The Many Faces of the Ancient Art of Cameo Making

By posted on July 2, 2018 8:29PM

Neapolitan Artisans Employ Traditional Tools and Techniques to Create Timeless Beauty

It has gone in and out of style, but has never completely gone away. It has graced the bodies and clothing of celebrities and historical figures and has been, credited by some, with possessing mystical powers. The cameo is as synonymous with Naples as pizza or Pompeii. The hands that transform shells into fine art are skillful and dedicated to the tradition of cameo making. No doubt, the cameo is here to stay as both an art form and a jewelry box staple.

Typical shells used as a starting point for creating cameos

Cameo Making – A Family Tradition

Cameo Factory de Paola

Take the funicular from the historic section into the hills overlooking both Naples and the Mediterranean. Next walk several short blocks and you will find yourself at Cameo Factory de Paola. Situated on a street corner, the shop looks ordinary and unassuming. But when you enter, you immediately understand that a kind of magic takes place here daily.

The store front for Cameo Factory de Paola

Arrayed before you is a captivating display of hand-crafted cameo and coral jewelry, as well as decorative pieces. Moving your eyes over the seductive selection of tiny faces emerging from oval backgrounds and framed in silver and gold is almost hypnotic. Now, look to the left of the door, and you will see the place where the magic begins; the work table of Renato de Paola.

Renato has about him an unmistakable air of dignity and refinement. His artist’s hands are as gentle and soft as his voice. With patience and reverence, he tells the story of Cameo Factory de Paola.

The Company’s History

It was 1932, when Vincenzo De Paola founded the company in Naples. As soon as his son, Renato finished school, he joined his father in keeping alive traditions of precision and quality of workmanship that dates back to the days of the Greek Empire. And Renato, now 72, has passed the skill and passion involved in cameo making to his own son, other family members and employees.

Cameo mounted on the support tool that is used for holding the cameo steady while it is being carved

Over the decades, Renato has seen the cameo’s popularity wax and wane. Classic Greek and Roman faces were once all the rage, but every time the cameo makes a come-back, modern subjects are added to the repertoire.

Examples of earrings created from hand carved cameos

Among the famous faces Cameo Factory de Paola has been commissioned to replicate are Pope John Paul II and American post-war President Dwight David Eisenhower. If you, have the desire to see your own face immortalized in the center of a cameo, all you need to do is send your photograph to Cameo Factory de Paola, and – for a price – you will receive a beautiful, unique cameo selfie.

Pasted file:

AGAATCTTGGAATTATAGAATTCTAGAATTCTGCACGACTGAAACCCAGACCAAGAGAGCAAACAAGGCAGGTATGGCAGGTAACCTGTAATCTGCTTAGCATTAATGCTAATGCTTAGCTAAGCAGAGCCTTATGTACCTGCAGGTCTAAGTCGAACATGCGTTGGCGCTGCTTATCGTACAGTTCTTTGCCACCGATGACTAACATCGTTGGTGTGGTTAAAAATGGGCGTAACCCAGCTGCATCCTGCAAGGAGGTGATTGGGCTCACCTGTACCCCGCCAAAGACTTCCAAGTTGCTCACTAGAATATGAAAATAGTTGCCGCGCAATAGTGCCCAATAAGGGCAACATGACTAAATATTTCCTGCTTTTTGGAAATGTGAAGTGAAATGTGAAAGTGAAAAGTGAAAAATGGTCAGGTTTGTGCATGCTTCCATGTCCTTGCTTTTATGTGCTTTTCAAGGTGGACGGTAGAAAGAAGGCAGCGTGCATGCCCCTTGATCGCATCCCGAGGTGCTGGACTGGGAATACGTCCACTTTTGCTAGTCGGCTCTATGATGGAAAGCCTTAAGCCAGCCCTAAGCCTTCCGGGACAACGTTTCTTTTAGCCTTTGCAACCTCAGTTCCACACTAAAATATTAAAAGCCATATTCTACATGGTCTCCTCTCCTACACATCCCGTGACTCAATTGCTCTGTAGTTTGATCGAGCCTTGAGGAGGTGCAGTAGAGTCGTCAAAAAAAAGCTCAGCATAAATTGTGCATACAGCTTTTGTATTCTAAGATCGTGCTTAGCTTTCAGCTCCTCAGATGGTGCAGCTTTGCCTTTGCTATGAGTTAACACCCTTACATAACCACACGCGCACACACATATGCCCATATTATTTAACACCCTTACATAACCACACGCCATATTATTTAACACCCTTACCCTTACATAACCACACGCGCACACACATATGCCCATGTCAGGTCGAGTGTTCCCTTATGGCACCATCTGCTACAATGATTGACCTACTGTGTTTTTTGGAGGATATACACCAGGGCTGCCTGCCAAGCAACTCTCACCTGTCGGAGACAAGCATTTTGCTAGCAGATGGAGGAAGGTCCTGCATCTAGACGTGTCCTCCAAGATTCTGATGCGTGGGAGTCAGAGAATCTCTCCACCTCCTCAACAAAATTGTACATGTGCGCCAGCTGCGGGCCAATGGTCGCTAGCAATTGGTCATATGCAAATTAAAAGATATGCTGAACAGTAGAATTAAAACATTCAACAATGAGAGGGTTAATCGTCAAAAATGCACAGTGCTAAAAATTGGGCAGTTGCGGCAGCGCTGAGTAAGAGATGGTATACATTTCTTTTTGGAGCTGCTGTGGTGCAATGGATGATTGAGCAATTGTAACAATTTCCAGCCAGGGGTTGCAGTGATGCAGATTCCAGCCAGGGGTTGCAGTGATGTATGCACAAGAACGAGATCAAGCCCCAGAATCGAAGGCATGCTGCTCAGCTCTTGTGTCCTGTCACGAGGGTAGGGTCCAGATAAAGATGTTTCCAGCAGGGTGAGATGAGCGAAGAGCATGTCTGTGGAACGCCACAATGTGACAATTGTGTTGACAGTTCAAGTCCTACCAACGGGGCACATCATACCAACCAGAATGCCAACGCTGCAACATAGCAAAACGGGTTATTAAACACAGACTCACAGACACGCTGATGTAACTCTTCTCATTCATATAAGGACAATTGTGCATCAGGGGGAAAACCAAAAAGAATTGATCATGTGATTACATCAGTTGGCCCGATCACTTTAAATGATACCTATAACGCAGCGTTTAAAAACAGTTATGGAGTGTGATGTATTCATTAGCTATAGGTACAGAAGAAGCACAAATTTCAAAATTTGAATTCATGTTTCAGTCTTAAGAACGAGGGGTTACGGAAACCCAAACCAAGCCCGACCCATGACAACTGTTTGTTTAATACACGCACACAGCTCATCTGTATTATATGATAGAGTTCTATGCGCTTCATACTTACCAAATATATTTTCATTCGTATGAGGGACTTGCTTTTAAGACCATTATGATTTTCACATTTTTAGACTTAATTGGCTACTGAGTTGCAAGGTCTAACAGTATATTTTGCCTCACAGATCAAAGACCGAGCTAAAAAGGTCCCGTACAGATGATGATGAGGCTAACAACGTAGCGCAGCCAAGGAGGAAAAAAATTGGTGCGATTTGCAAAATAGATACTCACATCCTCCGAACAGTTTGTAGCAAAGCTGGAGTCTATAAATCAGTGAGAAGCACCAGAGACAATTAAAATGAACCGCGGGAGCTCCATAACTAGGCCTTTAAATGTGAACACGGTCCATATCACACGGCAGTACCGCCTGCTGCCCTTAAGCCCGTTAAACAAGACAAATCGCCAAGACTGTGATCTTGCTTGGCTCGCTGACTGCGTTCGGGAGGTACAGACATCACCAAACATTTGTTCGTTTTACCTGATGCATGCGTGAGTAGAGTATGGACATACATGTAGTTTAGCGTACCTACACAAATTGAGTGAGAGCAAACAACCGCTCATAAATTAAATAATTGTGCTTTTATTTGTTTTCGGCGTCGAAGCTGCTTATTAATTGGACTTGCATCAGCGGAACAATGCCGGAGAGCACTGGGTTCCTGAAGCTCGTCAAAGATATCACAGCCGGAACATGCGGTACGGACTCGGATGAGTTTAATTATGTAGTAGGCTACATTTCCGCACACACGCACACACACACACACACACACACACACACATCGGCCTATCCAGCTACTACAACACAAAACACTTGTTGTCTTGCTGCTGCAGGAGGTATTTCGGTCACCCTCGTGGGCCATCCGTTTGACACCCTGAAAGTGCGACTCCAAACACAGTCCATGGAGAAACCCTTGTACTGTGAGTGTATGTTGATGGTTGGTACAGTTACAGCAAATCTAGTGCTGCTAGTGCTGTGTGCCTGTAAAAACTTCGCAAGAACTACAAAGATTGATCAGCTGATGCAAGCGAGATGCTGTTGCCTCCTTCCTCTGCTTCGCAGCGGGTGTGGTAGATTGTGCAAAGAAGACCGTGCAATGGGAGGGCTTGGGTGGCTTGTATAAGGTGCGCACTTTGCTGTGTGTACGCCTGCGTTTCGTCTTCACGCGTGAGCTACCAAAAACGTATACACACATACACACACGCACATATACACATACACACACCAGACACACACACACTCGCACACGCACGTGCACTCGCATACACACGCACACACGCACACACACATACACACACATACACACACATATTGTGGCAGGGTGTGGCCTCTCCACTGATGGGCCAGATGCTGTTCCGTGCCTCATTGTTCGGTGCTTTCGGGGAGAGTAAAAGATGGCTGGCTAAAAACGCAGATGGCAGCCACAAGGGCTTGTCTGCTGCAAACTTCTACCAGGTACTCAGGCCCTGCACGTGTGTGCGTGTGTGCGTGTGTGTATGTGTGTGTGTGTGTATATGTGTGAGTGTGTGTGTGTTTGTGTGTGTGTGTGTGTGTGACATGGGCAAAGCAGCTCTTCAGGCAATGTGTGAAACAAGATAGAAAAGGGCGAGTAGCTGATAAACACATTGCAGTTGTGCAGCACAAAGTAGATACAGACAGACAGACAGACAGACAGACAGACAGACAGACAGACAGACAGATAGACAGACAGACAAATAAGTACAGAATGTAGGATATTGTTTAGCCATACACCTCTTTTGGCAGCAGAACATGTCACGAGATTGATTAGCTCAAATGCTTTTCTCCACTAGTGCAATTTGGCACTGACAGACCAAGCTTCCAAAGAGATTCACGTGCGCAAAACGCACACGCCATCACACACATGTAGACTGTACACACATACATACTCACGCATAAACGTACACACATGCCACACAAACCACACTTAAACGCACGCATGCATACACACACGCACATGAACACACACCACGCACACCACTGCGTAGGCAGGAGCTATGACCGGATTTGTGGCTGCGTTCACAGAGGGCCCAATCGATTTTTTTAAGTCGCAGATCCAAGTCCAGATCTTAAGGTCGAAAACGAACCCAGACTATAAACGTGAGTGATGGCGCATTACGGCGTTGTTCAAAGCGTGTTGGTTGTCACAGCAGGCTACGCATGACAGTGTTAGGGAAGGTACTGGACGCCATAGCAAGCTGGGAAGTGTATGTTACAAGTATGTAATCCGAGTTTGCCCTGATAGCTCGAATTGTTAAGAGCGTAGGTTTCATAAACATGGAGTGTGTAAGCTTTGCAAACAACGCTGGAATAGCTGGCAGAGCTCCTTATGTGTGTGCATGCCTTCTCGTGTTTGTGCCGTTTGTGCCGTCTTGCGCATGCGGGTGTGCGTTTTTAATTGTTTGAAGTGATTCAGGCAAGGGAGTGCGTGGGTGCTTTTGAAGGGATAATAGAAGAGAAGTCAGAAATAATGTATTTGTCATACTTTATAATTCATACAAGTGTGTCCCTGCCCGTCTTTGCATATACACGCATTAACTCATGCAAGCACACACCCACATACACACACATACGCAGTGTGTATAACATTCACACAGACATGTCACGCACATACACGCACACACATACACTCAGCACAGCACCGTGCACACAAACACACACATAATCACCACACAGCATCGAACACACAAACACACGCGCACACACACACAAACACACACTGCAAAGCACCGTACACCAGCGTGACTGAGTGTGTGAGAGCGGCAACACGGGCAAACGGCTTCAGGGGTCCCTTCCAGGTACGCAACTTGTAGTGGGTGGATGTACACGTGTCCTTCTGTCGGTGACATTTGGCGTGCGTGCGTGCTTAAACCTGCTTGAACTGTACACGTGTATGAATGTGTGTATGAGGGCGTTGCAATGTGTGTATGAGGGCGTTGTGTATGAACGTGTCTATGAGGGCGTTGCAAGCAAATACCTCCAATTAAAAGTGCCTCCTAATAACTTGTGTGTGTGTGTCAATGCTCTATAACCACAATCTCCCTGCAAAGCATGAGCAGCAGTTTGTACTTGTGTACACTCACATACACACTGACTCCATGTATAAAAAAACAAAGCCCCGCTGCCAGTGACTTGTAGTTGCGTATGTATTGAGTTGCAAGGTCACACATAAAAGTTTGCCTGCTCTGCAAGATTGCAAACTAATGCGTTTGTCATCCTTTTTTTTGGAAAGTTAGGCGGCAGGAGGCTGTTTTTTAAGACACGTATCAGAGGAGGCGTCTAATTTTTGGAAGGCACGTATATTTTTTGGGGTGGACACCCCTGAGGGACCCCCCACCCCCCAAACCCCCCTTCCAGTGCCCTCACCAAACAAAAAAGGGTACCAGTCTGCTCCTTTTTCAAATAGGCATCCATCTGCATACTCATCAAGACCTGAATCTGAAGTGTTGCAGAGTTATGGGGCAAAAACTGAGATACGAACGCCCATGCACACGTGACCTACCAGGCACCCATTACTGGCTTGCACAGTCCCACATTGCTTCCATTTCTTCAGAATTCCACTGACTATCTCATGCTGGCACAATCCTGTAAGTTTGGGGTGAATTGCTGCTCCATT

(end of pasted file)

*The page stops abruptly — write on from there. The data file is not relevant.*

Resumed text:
The factory also produces larger decorative cameos to hang on a wall or adorn a jewelry box. De Paola Cameo factory produces each item with original and hand crafted with tools similar to those used thousands of years ago.

“We are very famous,” says Renato with obvious pride.

The Cameo Making Process

Although numerous materials have been used through the millennia, from stone to glass, the most prized is the cameo crafted from seashells. And it is with the careful selection of the shells that the process begins

‘Sardonic’ shells from the Caribbean, and ‘Carnelian’ from East Africa are two of the varieties used by Renato. The concave center of the shell must be thick enough to withstand the process.  This will enable him to transform it into a work of art.

Renato begins the transformation by tracing an oval in the concave center on the inside of the shell. This process is called signing, then he carefully cuts out the oval, after which a grinding wheel is used to efficiently remove excess material, insuring a smooth edge. The cameo-to-be is attached to a wooden spindle with special adhesive, and the real work commences.

Machine used for grinding and shaping the shell pieces

Renato sketches his design in the center of the oval, and using a bulino – a metal scraping tool, – he begins to carve. Meticulously scraping away the white surface surrounding the sketch, the pink layer of the shell emerges. This lower layer will serve as the backdrop for the face, which, when completed, will stand out in sharp relief.

Sketches as the starting point for a unique cameo

Renato uses flat-faced, round-edged and three-cornered tools, growing ever smaller, as Renato adds fine detail to the cameo. Finally, the finished cameo is gently cleaned and specific areas of the piece are polished. What was once home to a crustacean is now a stunning one-of-a kind piece of jewelry.

Renato estimates it takes one to three days to make a cameo depending on size and level of detail. A pair of earrings takes less time to produce than a pendent or broach, because less detail on a small surface does not require as much time.

History of the Cameo

The cameo is described as a small relief carving of a face, figure or scene. In Italian, the word itself, means to engrave. However, it is believed ‘cameo’ originally derived from the ancient Hebrew/Arabic word ‘kamea’, which translates as ‘charm’ or ‘amulet’. Add mysticism to art, and you have an adornment that, according to legend, will also bring health and good fortune.